It is a mistake to think of American Fascism as solely a gun-toting, rural, or even suburban phenomenon. One of the reasons why Fascist demagogues like Milo Yiannopoulos and Richard Spencer seek out university audiences is because young, male college students are often their most eager recruits. The brainchild of Vice Media co-founder Gavin McInnes. the Proud Boys perform a strange kind of highly-ritualized white urban masculinity, evoking British working class skinhead and football hooligan culture with decidedly upper-middle-class white privilege. Their black-and-yellow Fred Perry polo shirts are a nod to the British Mod and Skinhead subcultures of the 1960s and 1970s. Today, Fred Perry is a prestige brand, and those polos don’t come cheap; they retail for about $100. The Fred Perry company has publicly asked the Proud Boys to shop elsewhere.
The Proud Boys are the hipster bro-scouts of the Fascist right. In some ways, they are a laughably ridiculous group, complete with elaborate membership rituals and a code of conduct that includes a prohibition against masturbation. However, they are also prone to extreme violence, and make up the vanguard of the alt-right’s storm troopers. Privileged, middle-class boys they might be, but at Berkeley, Halifax, and elsewhere in the last year they have demonstrated that they take their Clockwork Orange cosplay very seriously in brutal attacks against anti-Fascist activists.
Of all the new Fascist groups, the oddest and, in some ways, most disturbing is Knights Templar International. KTI has been active in European, and above all British, far-right anti-immigrant politics for several years. Recognizable by their red crusader cross emblem, KTI’s members believe that they are part of a chivalric tradition that reaches back to the 12th century, and are dedicated to defending Christendom against Muslims and other infidels.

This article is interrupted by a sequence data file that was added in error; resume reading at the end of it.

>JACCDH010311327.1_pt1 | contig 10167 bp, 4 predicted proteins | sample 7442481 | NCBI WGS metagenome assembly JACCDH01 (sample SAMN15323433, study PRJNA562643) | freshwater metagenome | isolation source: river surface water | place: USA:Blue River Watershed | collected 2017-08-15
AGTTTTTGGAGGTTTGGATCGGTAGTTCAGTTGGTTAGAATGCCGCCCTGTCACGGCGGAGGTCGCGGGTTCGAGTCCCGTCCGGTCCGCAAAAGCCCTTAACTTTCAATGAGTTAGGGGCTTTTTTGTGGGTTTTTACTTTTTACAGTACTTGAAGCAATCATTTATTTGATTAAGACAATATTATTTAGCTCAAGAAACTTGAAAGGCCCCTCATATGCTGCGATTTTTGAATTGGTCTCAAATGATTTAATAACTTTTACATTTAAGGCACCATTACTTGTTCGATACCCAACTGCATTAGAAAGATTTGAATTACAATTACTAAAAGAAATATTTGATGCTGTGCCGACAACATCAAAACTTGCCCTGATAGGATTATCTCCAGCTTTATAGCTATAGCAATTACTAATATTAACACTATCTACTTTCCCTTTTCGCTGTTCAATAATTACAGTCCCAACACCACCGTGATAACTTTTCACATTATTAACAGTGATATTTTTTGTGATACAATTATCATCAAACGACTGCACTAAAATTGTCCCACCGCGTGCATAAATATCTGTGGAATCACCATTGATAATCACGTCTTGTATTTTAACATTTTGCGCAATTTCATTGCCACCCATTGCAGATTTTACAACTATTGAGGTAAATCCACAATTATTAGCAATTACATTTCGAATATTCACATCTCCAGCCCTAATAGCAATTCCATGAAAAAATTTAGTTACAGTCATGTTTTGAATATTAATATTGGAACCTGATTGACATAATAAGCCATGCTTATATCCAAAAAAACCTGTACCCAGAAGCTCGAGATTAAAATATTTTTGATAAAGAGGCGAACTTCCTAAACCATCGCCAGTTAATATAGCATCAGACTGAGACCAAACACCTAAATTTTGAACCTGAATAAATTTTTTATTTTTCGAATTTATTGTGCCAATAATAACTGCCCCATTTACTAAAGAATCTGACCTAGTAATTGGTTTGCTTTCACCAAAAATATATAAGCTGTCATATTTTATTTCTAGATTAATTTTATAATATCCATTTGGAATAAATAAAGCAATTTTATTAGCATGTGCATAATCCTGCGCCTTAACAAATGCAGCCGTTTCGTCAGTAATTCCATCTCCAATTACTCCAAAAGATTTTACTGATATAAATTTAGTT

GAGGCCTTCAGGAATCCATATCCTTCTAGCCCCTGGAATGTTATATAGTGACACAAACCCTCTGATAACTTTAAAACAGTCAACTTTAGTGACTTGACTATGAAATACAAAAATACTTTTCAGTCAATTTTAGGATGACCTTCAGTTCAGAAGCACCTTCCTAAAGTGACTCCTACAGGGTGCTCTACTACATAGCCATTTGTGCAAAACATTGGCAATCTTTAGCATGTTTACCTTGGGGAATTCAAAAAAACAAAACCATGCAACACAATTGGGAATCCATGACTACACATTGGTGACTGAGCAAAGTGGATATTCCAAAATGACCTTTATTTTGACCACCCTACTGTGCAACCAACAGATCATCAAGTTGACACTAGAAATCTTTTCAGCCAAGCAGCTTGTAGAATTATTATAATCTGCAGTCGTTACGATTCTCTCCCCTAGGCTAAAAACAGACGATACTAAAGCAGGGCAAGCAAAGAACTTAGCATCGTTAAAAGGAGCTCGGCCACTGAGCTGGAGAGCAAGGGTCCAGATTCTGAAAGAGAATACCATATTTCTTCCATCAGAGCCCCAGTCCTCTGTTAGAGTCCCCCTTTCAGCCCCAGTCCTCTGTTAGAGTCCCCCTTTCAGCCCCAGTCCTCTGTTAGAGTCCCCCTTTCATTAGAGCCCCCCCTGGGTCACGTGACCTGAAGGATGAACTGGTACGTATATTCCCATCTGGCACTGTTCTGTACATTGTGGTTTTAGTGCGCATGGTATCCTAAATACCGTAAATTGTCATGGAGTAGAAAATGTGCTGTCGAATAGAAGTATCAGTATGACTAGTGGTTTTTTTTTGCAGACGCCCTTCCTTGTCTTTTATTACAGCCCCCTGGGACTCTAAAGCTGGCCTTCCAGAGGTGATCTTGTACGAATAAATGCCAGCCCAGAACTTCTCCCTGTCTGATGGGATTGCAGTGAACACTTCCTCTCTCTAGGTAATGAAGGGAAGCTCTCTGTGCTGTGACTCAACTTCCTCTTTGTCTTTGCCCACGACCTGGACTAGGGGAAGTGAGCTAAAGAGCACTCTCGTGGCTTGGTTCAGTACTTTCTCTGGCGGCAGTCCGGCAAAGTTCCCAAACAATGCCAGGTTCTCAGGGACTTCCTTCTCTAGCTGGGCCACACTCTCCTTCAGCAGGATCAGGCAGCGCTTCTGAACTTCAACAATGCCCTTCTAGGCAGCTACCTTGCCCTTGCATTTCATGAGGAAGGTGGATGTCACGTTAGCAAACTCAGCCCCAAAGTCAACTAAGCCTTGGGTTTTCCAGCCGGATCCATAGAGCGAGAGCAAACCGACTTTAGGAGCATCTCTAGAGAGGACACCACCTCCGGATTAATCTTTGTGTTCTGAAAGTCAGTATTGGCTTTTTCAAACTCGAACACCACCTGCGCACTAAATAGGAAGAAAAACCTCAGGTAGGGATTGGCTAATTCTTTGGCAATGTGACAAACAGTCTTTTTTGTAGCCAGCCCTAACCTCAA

It is difficult to tell how serious or well-organized the American “knights” are; it is easy enough, after all, to simply order a shirt or a flag on the Internet. In Britain, however, the group has been closely associated with a number of far-right nationalist causes and campaigns. It current leader, Jim Dowson, has been involved for several decades in Northern Ireland’s Orange Order, and in the British National Party and Britain First. He has convictions for rioting and weapons charges in Britain, and was instrumental in disseminating Russian-produced pro-Trump propaganda in the 2016 US election.
Perhaps most chilling, Dowson is reported to have recently relocated to Eastern Europe where he is working with Hungarian, Russian and Bulgarian extremists to fund an anti-immigrant paramilitary force at the front lines of the Middle East refugee crisis.
American Fascists almost universally embrace the kind of “Clash of Civilizations” rhetoric promoted by KTI. The core belief of all of these groups is that white European racial identity and purity face an existential threat from outsiders, and that this identity can only be saved in the performance of a particular kind of militant masculinity. Although the 3 Percenters and Oath Keepers appeal to the myths of the American Revolution, and the Proud Boys style themselves simply “Western chauvinists,” KTI’s brand of exclusive ethnonationalism is never far from the surface.
Along with the stars-and-stripes, and the Confederate and Gadsden Battle Flags, your neighborhood Fascists favor the “Vinland flag,” a green, white and black nordic-cross banner that rhetorically claims North America — Vinland in the Icelandic Sagas — as the exclusive territory of what one demonstrator called “the Nordic race” without a trace of irony or humor. The same demonstrator explained that all his comrades want is “a homeland for white people, like Israel is a homeland for the Jews.”
For all of its variety, 21st century American Fascism is far from fractious. The differences between the Knights, Boys, and Keepers really represent variations in style, not of philosophy, embodied in one Proud Boy adorned with a KTI’s crusader cross, the Vinland flag, the Confederate battle flag, and Pepe the Frog. The other side doesn’t goosestep in brown shits and hobnailed boots, or under white hoods; they are here among us, and they are ever more united.